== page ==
The Anglican vision of a Decade of Evangelism is not an ad hoc programme which we will soon get over with and then return to "normal Church life."
In point of fact, for us, normal Church life is one underpinned by a belief that the central import of our Lord's Great Commission is that the Church exists for mission. Thus any Church not committed to evangelism loses her identity as the Church of Jesus Christ and soon becomes a mission field for other religions.
The Decade vision places no dichotomy between mission and evangelism. Rather it sees mission as a holistic venture in which the Church unites all her God-given resources -- spiritual, material and sacramental -- in a relentless struggle to bring harmony of life, healing and hope to a sick and confused humanity.
This mission includes five inseparable and equally essential aspects:
First, we must tell a world ruled by fear and battered by hatred, of God's immeasurable love and forgiveness as revealed in Jesus Christ. The Good News of Jesus Christ is the power of God that brings salvation to everyone who believes and the ability to believe, or saving faith, comes through hearing the word about Christ.
Second, those who proclaim the Good News must become that Good News in their context. This can sometimes mean costly sacrifice. Showing God's love to a world embittered by prejudice and violence can be a hazardous adventure. But it cost Jesus everything to bring us that love. The Church must therefore be willing to embrace the risks that are as a result of her mission in the world. Paul argues that there is something positively revolutionary about being a Christian. For, then the love of Christ controls us (2 Cor. 5:14).
Third, is a serious effort by the Church to preserve the meaning and message of the Gospel in four vital areas of human life:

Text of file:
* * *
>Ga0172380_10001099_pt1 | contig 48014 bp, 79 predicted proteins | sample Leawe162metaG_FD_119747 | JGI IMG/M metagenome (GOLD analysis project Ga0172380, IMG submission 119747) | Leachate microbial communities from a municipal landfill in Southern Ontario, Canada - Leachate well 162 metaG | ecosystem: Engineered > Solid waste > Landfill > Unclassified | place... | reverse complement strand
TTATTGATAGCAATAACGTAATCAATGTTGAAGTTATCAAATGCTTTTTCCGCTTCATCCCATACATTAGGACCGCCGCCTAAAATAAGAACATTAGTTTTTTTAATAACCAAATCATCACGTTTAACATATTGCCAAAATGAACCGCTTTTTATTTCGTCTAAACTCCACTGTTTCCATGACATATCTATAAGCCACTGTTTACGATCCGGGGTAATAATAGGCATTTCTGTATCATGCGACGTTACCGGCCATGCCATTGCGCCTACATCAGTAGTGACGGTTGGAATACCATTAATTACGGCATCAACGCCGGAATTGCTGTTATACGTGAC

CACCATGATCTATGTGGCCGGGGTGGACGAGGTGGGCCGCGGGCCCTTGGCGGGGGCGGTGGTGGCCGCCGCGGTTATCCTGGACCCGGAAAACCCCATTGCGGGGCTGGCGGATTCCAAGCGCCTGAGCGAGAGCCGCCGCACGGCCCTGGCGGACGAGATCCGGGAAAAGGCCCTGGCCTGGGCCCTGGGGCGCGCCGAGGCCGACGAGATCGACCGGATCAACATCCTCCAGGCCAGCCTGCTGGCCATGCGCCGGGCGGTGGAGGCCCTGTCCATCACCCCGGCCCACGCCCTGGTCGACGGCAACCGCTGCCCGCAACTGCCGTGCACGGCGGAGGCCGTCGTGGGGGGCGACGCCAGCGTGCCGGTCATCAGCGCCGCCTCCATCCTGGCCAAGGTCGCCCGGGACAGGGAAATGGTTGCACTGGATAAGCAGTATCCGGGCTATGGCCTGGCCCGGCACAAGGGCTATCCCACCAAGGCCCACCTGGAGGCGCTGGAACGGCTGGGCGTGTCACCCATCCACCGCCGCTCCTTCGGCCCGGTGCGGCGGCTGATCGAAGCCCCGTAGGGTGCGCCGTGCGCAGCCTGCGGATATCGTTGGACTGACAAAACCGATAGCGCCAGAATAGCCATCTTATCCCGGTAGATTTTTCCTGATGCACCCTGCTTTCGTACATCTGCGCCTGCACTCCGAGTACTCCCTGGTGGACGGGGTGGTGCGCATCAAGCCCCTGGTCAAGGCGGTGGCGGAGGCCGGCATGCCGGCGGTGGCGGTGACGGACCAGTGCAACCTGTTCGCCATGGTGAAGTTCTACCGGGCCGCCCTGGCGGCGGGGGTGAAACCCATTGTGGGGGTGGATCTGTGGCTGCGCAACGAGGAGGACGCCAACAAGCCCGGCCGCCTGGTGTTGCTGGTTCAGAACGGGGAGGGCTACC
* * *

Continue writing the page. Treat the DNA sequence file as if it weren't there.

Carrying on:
The Church by her proclamation and conduct must constantly remind the world that God's Good News has a futuristic aspect -- a message of enduring hope. Thus the vision of the Decade of Evangelism is fundamentally a vision of renewed faith in God's triumph in His world.
Completion of world evangelisation or shifting the Church from a maintenance posture to a mission movement seem impossible challenges, but that vision can be realised if we can find the humility, love and faith to unite the material resources and historical experience of the Church in the North with the spiritual vibrancy and dedication of the Churches in the South, we have a formidable army.
If this model of partnership is taken seriously, then the goal of the AD 2000 Movement could be realised. And in that case, the measure of the success and enduring value of the vision of the Decade of Evangelism would not be so much in terms of how many new "souls" we have won to our side, important as this my be, or how many compliant believers we have retained in the pews, but of how much we have been able to mobilise Christians into once again joyfully and courageously becoming God's Good News in their context, and how much the Church as a community of faith has learnt to become a sacramental expression of God's presence and activity in His world. In short, my vision for this Decade and beyond is for a revitalised Church which, in witness and communion, is a true sign of the Kingdom of God -- rooted in biblical faith, dynamic in mission and evangelism, creative and joyful in worship, caring in fellowship and committed to social transformation through transformed people.Cyril C. Okorocha